Insulating loft

Discussion in 'Floors, Stairs and Lofts' started by LydiaEdwardianHouse, 3 Jan 2021.

  1. LydiaEdwardianHouse

    LydiaEdwardianHouse

    Joined:
    2 Jan 2021
    Messages:
    21
    Thanks Received:
    1
    Country:
    United Kingdom
    Hi everyone,

    our three bed Edwardian is very cold. The upstairs heats with heating but then gets cold quickly once turned off, whilst the downstairs gets warmer (only to about 16 / 17 degrees Celsius currently) and then dips.

    looking to insulate. We have cavity walls but will not insulate here due to problems that can arise with damp. We are going to insulate the loft when we can (previous owners blocked eaves so need to rip that up and dry it out) and I’m wondering if that will help?

    we have original floorboards and have considered insulating beneath, which we might do but hoping to avoid the upheaval! What are thoughts on whether proper loft insulation will help?

    we also currently have no curtains or rugs (new owners!) so am going to purchase rugs and shutters, as believe this should help too (particularly shutters over curtains).

    thanks
     
  2. Sponsored Links
  3. JohnD

    JohnD

    Joined:
    15 Nov 2005
    Messages:
    75,176
    Thanks Received:
    4,368
    Location:
    Crossgates, Europe
    Country:
    Cook Islands
    What loft insulation do you currently have?
     
  4. LydiaEdwardianHouse

    LydiaEdwardianHouse

    Joined:
    2 Jan 2021
    Messages:
    21
    Thanks Received:
    1
    Country:
    United Kingdom
    None really. Last owners put some board down but only about 50mm and not all over. Then stuffed some insulation in the eaves(!). We’re pulling it all back and once condensation gone going to insulate properly
     
  5. JohnD

    JohnD

    Joined:
    15 Nov 2005
    Messages:
    75,176
    Thanks Received:
    4,368
    Location:
    Crossgates, Europe
    Country:
    Cook Islands
    Well start by removing the rubbish, hoovering it out with a builder's canister vac, and laying insulation. Nothing else you can do will make such a big improvement, and cost so little. Use the brown mineral wool treated with Ecose, it does not shed irritant dust and fibres. Shun yellow fibreglass.

    You can probably get a grant, but professional installers will roll a layer on top of the joists so you can't safely walk on them.

    How deep are the joists?

    Is the roof felted, torched or sarked?
     
  6. LydiaEdwardianHouse

    LydiaEdwardianHouse

    Joined:
    2 Jan 2021
    Messages:
    21
    Thanks Received:
    1
    Country:
    United Kingdom
    Great, thanks John. Not sure on depth of joists but roof is felted. Think we will add some here as well as the floor. Hoping it’ll help the downstairs!
     
  7. Sponsored Links
  8. wgt52

    wgt52

    Joined:
    25 Apr 2016
    Messages:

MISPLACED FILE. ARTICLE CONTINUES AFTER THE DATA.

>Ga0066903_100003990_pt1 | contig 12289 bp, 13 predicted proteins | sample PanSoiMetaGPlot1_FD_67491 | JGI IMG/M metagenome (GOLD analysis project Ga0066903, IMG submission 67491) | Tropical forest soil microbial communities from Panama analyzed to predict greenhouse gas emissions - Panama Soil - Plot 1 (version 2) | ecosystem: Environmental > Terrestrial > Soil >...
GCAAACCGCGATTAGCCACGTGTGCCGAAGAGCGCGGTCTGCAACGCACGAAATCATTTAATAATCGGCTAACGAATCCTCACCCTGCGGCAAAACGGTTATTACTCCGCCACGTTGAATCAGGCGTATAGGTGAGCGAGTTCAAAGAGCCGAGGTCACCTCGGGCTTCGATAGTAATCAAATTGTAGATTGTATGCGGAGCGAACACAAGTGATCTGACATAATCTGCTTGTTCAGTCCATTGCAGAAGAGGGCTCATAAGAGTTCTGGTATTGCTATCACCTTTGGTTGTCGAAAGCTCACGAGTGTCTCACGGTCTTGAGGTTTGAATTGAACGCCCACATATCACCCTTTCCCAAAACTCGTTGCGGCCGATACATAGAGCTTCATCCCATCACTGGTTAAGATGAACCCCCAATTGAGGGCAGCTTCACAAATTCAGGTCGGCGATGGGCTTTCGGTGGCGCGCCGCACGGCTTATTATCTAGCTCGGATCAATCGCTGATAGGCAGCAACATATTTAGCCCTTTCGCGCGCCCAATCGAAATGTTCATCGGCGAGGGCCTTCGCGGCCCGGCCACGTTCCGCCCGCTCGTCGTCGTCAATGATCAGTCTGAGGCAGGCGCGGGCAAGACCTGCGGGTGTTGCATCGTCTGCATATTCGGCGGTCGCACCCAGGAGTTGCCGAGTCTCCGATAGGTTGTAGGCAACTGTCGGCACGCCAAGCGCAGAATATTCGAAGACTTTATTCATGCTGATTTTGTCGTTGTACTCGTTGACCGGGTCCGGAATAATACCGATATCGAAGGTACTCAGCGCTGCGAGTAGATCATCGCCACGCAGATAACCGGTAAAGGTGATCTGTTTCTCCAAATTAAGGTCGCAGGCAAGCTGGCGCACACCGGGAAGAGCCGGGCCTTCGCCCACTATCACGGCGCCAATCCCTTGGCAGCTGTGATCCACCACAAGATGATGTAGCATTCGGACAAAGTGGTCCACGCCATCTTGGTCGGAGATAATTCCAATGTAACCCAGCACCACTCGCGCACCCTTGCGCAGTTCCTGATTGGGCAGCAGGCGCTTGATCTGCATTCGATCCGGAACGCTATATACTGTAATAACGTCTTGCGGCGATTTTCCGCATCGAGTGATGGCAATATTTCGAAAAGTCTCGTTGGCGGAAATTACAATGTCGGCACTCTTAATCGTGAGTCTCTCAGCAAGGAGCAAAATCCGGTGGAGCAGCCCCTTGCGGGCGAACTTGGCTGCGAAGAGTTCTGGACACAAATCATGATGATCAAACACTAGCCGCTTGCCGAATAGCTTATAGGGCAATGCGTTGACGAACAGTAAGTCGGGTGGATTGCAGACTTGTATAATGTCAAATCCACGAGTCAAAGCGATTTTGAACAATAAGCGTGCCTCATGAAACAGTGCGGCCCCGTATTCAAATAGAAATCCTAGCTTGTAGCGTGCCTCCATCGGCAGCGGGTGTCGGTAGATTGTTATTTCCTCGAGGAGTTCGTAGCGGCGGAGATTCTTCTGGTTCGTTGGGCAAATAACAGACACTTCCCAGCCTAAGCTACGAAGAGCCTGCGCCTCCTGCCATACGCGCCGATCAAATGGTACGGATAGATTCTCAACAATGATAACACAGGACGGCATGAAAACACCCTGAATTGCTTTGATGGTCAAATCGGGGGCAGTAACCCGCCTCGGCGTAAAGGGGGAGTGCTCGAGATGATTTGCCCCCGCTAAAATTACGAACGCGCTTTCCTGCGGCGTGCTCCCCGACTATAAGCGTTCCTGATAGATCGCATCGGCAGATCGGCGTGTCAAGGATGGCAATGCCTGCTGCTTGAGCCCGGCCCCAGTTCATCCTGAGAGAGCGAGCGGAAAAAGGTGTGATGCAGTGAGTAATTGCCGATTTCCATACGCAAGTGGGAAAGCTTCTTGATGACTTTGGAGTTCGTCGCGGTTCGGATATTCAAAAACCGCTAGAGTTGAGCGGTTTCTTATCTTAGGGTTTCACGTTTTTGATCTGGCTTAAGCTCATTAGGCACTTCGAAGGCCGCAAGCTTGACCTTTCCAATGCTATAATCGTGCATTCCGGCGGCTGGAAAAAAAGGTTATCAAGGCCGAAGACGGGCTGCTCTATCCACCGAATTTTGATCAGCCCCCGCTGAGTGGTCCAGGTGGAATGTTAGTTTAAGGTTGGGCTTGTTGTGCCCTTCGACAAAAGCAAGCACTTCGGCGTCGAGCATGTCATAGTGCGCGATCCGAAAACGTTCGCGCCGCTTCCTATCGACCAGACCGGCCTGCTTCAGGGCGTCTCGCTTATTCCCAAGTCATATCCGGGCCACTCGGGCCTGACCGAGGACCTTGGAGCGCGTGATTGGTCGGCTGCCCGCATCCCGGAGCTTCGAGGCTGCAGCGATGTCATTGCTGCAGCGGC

1,301
    Thanks Received:
    250
    Country:
    United Kingdom
    As you have asked about worm damaged floorboards I strongly recommend that you treat the roof timbers with a woodworm treatment after vacuuming out the loft but before laying loft insulation.
    just put 100mm in for now until you have every thing sorted in the loft.
    sovereign do a n aqueous based treatment so it is low odour.
     
  9. LydiaEdwardianHouse

    LydiaEdwardianHouse

    Joined:
    2 Jan 2021
    Messages:
    21
    Thanks Received:
    1
    Country:
    United Kingdom
    Survey said woodworm was historic and no signs in loft, just called out hallway - no other room. Is it worth treating the loft?
     
  10. JohnD

    JohnD

    Joined:
    15 Nov 2005
    Messages:
    75,176
    Thanks Received:
    4,368
    Location:
    Crossgates, Europe
    Country:
    Cook Islands
    I would, once it's emptied and vacced. There will never be a better time. Wrap water tanks in polythene.
     
  11. ianb1965

    ianb1965

    Joined:
    4 Dec 2011
    Messages:
    64
    Thanks Received:
    1
    Location:
    Lancashire
    Country:
    United Kingdom
    We too had crappy insulation. I think at some point there must have been a trend of putting polystyrene between joists! Pulled up what little there was and replaced with 100mm between 400mm joists then 170mm crossways. It’s messy but straightforward. Then got some of those plastic stilt thingies to put boarding down on top.
     
  12. DIYnot Local

    DIYnot Local

    Joined:
    3 Sep 2019
    Country:
    United Kingdom

    If you need to find a tradesperson to get your job done, please try our local search below, or if you are doing it yourself you can find suppliers local to you.

    Select the supplier or trade you require, enter your location to begin your search.


    Are you a trade or supplier? You can create your listing free at DIYnot Local

     
Loading...

Share This Page